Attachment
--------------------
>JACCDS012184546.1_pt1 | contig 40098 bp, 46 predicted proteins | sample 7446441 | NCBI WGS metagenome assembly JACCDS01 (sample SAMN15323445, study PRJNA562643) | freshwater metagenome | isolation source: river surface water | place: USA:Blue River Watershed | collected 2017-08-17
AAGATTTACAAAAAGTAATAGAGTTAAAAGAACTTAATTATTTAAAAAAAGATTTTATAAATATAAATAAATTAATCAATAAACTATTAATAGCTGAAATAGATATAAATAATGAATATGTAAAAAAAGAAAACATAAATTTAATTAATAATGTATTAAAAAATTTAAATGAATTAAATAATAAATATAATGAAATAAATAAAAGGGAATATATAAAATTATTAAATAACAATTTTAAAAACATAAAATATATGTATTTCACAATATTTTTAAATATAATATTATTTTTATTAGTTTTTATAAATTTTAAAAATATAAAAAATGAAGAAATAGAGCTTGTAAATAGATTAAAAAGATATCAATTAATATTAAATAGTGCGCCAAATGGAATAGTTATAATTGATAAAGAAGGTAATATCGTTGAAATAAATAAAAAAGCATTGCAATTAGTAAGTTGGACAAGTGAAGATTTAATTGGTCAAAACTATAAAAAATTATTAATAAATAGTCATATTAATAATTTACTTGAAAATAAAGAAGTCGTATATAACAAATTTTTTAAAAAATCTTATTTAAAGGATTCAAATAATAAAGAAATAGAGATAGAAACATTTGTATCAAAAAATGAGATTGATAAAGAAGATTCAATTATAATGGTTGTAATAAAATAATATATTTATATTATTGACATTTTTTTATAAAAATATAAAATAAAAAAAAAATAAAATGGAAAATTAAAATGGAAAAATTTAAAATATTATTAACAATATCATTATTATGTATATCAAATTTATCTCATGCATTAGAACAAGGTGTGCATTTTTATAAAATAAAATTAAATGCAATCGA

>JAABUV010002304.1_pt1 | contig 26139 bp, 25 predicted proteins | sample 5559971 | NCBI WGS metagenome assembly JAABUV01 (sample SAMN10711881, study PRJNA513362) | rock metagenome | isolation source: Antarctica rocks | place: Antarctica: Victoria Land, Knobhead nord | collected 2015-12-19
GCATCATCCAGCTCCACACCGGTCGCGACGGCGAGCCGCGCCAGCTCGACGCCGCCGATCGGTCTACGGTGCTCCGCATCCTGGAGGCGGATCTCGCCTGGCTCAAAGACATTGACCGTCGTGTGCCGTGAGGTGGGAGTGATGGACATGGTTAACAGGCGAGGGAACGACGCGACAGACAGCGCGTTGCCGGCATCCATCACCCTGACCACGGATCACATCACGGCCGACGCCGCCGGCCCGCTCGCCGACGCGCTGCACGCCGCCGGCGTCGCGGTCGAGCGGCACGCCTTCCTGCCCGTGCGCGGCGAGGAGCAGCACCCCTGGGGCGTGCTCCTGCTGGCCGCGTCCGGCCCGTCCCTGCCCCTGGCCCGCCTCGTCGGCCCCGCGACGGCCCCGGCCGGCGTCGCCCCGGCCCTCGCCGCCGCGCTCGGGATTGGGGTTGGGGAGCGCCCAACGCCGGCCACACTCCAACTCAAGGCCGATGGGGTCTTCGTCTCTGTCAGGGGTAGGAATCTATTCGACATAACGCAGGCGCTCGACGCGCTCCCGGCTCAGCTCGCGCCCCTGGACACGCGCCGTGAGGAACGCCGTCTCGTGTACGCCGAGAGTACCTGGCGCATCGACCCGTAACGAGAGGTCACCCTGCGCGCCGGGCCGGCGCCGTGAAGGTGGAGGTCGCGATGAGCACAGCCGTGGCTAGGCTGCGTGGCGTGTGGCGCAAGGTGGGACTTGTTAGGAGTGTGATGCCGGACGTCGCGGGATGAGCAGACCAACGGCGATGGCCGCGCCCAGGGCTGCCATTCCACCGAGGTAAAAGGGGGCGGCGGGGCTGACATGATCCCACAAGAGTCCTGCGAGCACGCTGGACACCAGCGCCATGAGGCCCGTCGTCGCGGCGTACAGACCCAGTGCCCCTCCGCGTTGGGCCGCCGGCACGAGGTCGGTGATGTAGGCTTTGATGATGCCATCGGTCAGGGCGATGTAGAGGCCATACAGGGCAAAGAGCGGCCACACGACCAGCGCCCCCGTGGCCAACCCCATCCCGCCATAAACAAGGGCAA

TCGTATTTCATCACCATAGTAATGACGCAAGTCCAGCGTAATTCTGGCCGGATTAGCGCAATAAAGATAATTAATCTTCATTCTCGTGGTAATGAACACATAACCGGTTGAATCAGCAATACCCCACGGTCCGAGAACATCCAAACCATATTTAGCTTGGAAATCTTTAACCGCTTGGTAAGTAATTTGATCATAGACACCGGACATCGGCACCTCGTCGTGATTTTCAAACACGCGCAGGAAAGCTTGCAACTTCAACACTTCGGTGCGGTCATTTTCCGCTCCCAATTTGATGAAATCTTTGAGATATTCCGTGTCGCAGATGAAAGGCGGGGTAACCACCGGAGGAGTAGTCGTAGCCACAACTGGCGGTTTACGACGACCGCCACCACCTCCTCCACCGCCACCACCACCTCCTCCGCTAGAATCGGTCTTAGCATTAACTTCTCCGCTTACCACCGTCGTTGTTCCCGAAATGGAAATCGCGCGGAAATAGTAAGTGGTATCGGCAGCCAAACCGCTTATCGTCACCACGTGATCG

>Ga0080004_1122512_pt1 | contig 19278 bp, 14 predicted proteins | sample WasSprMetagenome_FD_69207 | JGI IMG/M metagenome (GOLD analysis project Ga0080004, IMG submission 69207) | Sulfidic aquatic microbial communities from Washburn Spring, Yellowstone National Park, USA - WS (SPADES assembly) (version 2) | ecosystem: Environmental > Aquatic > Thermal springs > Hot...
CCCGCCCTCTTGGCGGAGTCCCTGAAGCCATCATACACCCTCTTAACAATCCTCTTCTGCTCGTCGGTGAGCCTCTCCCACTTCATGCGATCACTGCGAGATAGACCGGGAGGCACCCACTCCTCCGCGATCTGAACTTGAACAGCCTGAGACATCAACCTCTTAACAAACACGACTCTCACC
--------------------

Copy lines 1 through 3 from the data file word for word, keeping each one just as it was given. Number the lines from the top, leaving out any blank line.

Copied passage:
>JACCDS012184546.1_pt1 | contig 40098 bp, 46 predicted proteins | sample 7446441 | NCBI WGS metagenome assembly JACCDS01 (sample SAMN15323445, study PRJNA562643) | freshwater metagenome | isolation source: river surface water | place: USA:Blue River Watershed | collected 2017-08-17
AAGATTTACAAAAAGTAATAGAGTTAAAAGAACTTAATTATTTAAAAAAAGATTTTATAAATATAAATAAATTAATCAATAAACTATTAATAGCTGAAATAGATATAAATAATGAATATGTAAAAAAAGAAAACATAAATTTAATTAATAATGTATTAAAAAATTTAAATGAATTAAATAATAAATATAATGAAATAAATAAAAGGGAATATATAAAATTATTAAATAACAATTTTAAAAACATAAAATATATGTATTTCACAATATTTTTAAATATAATATTATTTTTATTAGTTTTTATAAATTTTAAAAATATAAAAAATGAAGAAATAGAGCTTGTAAATAGATTAAAAAGATATCAATTAATATTAAATAGTGCGCCAAATGGAATAGTTATAATTGATAAAGAAGGTAATATCGTTGAAATAAATAAAAAAGCATTGCAATTAGTAAGTTGGACAAGTGAAGATTTAATTGGTCAAAACTATAAAAAATTATTAATAAATAGTCATATTAATAATTTACTTGAAAATAAAGAAGTCGTATATAACAAATTTTTTAAAAAATCTTATTTAAAGGATTCAAATAATAAAGAAATAGAGATAGAAACATTTGTATCAAAAAATGAGATTGATAAAGAAGATTCAATTATAATGGTTGTAATAAAATAATATATTTATATTATTGACATTTTTTTATAAAAATATAAAATAAAAAAAAAATAAAATGGAAAATTAAAATGGAAAAATTTAAAATATTATTAACAATATCATTATTATGTATATCAAATTTATCTCATGCATTAGAACAAGGTGTGCATTTTTATAAAATAAAATTAAATGCAATCGA

>JAABUV010002304.1_pt1 | contig 26139 bp, 25 predicted proteins | sample 5559971 | NCBI WGS metagenome assembly JAABUV01 (sample SAMN10711881, study PRJNA513362) | rock metagenome | isolation source: Antarctica rocks | place: Antarctica: Victoria Land, Knobhead nord | collected 2015-12-19